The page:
I know that the Minister is aware of the way in which such arguments are sometimes used to support a particular political agenda. The issue is not necessarily about discriminating against one part of the country, but it is a fact that the transmission charging regime was established in a pre-renewables world. That needs to change. I hope that if the outcome of Ofgem’s review is too timid, the Minister will use his powers to ensure that that is addressed to provide the right signals and basis for the market.

Finally, the Select Committee report notes:

“‘Affordable’ electricity in the short term cannot be achieved at the expense of meeting the other objectives of Electricity Market Reform. Lower prices cannot be a primary driver of energy policy, but developing greener and more secure sources of electricity needs to be accompanied by sound social policy to protect vulnerable consumers.”

We have seen a change in recent months that perhaps calls some of the sentiments behind that statement into question. While it is important to consider the security of supply and decarbonisation, we must always keep the people across the country who are struggling to meet energy bills at the forefront of our minds. The issue is not about a small number of people in fuel poverty, because it affects families and businesses up and down the country. Too often, in some of our discussions, we overlook the impact on consumers. We must ensure that we do not do that when reforming the electricity market and as the Bill progresses in the next Session.

We have had an interesting debate. This is one of the rare occasions where one can say that we should have had more time to have a debate on energy; we would happily fill a much longer time scale. That says a great deal about the complexity of the issues, the knowledge of many Members on both sides of the House and our joint determination to try to reach the right conclusions.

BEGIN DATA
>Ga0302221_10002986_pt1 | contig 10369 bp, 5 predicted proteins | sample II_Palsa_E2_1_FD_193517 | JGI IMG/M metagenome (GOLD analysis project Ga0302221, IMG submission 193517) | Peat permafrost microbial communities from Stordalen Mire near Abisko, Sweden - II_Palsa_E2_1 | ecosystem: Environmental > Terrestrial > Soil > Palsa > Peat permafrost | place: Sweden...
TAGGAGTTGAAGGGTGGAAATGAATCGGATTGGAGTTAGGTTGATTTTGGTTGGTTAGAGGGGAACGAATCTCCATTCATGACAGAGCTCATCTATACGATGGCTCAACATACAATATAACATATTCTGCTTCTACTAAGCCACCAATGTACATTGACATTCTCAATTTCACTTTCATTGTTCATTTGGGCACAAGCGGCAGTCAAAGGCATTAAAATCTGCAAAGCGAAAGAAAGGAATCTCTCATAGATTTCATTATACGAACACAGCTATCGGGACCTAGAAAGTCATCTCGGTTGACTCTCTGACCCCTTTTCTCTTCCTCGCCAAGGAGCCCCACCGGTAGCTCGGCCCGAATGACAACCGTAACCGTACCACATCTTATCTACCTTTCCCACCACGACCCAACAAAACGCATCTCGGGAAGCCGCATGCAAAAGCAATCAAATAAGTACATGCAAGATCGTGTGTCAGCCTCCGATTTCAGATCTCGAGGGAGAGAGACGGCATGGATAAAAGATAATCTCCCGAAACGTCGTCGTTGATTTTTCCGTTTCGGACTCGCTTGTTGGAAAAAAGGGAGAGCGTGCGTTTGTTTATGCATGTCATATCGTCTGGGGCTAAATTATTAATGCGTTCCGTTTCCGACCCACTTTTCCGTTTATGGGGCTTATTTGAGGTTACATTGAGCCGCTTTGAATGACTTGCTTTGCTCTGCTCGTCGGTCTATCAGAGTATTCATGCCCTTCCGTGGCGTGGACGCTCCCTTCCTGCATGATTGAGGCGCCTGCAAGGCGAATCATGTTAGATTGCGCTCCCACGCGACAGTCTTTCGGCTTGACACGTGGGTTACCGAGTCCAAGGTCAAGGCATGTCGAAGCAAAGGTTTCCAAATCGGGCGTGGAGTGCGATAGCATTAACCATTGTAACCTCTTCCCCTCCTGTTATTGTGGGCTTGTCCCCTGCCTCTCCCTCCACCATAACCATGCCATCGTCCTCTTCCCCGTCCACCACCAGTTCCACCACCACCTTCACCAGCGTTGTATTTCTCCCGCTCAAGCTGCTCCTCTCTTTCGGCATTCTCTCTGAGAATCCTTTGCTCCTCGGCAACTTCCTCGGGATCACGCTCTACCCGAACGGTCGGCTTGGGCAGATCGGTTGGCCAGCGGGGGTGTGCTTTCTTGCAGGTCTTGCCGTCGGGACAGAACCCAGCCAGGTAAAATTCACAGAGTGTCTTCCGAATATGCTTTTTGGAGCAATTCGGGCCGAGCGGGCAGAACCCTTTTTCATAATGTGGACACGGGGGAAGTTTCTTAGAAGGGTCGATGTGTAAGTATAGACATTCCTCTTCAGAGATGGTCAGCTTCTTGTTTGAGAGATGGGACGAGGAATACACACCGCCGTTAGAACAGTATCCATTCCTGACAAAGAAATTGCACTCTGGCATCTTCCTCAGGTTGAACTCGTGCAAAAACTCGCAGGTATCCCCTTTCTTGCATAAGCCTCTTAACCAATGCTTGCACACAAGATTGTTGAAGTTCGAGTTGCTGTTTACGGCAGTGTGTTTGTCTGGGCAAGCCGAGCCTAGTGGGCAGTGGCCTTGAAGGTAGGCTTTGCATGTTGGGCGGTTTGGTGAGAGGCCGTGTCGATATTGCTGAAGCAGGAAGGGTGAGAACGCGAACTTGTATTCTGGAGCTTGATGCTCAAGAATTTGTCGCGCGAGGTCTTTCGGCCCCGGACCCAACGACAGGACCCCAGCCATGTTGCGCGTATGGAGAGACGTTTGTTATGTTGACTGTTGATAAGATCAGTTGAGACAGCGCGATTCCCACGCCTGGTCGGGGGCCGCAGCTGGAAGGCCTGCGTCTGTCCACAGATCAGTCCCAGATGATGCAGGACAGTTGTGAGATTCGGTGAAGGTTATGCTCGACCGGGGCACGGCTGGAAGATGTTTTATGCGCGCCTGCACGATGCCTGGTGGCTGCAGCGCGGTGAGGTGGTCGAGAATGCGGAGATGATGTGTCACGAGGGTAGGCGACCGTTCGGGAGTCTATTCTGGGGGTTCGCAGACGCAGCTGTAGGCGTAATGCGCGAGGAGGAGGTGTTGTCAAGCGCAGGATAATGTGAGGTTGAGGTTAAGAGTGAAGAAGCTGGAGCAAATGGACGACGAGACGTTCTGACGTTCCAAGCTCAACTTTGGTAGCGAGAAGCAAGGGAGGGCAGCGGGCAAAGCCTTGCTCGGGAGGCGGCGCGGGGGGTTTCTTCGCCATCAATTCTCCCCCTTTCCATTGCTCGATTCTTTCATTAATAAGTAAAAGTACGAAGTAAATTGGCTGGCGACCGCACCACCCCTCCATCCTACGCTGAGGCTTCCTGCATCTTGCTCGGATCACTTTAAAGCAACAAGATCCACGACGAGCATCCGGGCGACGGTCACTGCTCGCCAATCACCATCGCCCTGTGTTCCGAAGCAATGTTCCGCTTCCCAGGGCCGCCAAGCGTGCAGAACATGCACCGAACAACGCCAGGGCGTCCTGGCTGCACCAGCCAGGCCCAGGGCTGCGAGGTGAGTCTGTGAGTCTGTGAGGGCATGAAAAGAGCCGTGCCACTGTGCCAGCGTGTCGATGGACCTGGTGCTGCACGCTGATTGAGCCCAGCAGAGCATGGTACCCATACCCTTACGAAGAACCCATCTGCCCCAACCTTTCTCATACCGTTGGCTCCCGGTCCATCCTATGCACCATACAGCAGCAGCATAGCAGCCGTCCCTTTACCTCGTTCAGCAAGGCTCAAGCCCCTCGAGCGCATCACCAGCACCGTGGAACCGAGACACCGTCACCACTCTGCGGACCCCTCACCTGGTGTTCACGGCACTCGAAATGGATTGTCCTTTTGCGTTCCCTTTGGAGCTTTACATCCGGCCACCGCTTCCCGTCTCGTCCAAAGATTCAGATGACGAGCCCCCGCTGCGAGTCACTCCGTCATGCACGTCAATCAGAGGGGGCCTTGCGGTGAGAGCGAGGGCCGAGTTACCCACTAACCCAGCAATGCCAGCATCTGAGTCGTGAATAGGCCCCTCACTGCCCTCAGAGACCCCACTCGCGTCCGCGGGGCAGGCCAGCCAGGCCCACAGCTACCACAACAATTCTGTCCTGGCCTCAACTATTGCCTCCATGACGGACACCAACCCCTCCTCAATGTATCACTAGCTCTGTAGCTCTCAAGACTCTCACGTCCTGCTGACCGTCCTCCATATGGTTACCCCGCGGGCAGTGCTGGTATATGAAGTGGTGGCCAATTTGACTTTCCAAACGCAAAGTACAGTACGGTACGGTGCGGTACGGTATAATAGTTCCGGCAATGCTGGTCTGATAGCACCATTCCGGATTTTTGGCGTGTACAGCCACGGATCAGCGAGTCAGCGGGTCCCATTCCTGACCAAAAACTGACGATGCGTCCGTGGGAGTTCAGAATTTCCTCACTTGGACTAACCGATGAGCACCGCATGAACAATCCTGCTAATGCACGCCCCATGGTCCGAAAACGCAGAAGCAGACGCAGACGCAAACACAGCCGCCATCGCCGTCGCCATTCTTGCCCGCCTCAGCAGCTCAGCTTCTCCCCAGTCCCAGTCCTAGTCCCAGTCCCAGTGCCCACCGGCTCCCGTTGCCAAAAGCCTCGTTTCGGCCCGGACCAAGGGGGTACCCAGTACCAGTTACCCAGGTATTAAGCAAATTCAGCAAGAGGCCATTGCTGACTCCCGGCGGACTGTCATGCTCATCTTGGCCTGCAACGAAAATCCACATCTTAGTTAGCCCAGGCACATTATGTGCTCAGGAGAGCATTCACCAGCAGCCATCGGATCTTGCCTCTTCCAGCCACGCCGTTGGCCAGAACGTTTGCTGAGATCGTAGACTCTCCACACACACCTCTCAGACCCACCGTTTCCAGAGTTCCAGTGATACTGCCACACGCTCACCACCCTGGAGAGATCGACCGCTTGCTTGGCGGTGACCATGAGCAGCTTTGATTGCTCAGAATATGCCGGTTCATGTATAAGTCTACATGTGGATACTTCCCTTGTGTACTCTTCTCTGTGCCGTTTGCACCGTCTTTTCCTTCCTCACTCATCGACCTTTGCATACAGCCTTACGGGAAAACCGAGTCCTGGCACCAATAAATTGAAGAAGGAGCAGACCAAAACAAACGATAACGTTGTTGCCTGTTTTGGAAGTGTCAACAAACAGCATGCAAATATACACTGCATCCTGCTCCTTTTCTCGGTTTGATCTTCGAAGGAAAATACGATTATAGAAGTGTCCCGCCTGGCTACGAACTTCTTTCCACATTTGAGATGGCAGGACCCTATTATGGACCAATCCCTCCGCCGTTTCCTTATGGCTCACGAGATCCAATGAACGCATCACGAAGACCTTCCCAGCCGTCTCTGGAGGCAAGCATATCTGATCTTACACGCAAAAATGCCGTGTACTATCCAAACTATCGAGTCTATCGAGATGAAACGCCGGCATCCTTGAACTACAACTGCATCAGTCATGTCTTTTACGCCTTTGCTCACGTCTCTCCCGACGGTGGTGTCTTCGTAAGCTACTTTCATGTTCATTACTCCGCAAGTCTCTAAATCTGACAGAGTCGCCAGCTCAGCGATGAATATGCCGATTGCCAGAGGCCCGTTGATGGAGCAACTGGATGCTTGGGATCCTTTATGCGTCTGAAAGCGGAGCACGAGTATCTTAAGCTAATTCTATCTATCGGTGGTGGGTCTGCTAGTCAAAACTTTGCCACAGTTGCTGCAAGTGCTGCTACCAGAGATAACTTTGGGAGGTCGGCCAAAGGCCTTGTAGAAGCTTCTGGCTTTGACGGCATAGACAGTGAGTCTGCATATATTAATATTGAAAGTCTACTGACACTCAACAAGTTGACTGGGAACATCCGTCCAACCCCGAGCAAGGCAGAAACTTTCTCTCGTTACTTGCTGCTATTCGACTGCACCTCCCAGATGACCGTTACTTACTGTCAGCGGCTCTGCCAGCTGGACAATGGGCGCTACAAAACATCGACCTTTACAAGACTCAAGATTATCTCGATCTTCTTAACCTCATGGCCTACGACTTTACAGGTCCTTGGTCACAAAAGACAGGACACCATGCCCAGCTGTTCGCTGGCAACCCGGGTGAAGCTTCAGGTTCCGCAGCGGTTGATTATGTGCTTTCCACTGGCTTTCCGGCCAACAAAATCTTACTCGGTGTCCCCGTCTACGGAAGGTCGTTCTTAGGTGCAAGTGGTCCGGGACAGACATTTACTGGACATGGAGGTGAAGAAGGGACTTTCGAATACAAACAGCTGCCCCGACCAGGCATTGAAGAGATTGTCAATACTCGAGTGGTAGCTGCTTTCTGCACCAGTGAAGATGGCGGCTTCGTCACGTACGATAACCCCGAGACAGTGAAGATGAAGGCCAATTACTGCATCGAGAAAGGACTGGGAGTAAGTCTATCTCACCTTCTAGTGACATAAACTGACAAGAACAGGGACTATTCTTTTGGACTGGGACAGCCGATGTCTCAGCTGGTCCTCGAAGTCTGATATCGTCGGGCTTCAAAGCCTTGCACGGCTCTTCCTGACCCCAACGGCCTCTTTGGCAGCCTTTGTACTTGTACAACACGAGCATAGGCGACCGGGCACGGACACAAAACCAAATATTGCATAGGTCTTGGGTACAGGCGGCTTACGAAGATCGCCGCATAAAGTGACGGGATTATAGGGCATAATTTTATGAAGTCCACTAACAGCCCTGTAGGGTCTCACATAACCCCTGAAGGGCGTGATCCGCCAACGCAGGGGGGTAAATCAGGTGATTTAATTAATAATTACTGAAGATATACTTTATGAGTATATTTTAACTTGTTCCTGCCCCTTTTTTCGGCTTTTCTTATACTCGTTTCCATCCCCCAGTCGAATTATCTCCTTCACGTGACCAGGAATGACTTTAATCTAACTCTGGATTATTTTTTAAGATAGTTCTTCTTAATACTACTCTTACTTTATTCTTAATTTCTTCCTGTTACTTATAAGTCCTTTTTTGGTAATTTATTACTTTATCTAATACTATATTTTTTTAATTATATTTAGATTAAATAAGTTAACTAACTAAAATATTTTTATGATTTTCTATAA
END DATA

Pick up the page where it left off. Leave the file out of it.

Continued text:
I know that you, Mr Havard, are capable of so many miracles and magical things that we thought that nothing was beyond your capabilities.

The hon. Member for Brent North (Barry Gardiner) made an interesting comparison to a Rubik’s cube, but I think of the issue as more of a complicated jigsaw. With a Rubik’s cube one makes a move and moves everything else out of place, whereas with a jigsaw, one gradually puts in place the elements that build up the whole picture. One has to do that in a structured and sensible way, because some parts are more complicated than others. Nevertheless, we are keen to take forward the challenge.

What we are about here is securing £110 billion of investment over this decade. The £200 billion includes investment in gas infrastructure, the wires and the pipes, but it is still an enormous investment. It is twice the rate of investment every year of this decade than has happened in the past decade. We need to recognise that the old market structure did not bring forward the necessary investment—it sweated assets to try to keep costs down—and could not price in the cost of carbon, which is one of the big issues that we have had to address. Therefore, I do not see market reform as being about subsidising nuclear, but about how we make all forms of low carbon feasible, affordable and economically attractive.

The Chair of the Select Committee on Energy and Climate Change, my hon. Friend the Member for South Suffolk (Mr Yeo), asked a number of questions when introducing the debate—it was like a bullet train going through the energy terrain. A comprehensive range of issues and questions were raised. He asked how much investment we have seen in the past year. Just in the renewables sector, in six weeks between 1 September and early October, we saw £800 million of new investment, offering nearly 2,000 new jobs, and we expect that to pick up. However, he has had to accept that much of the investment is lumpy—a nuclear power station needs £5 billion or £6 billion of investment, and an offshore wind farm needs billions of pounds of investment. Therefore, there will not be a straightforward progression to 2020, but we will have big steps up over time. We are quite clear that without the measures we are putting in place, it will not be achievable.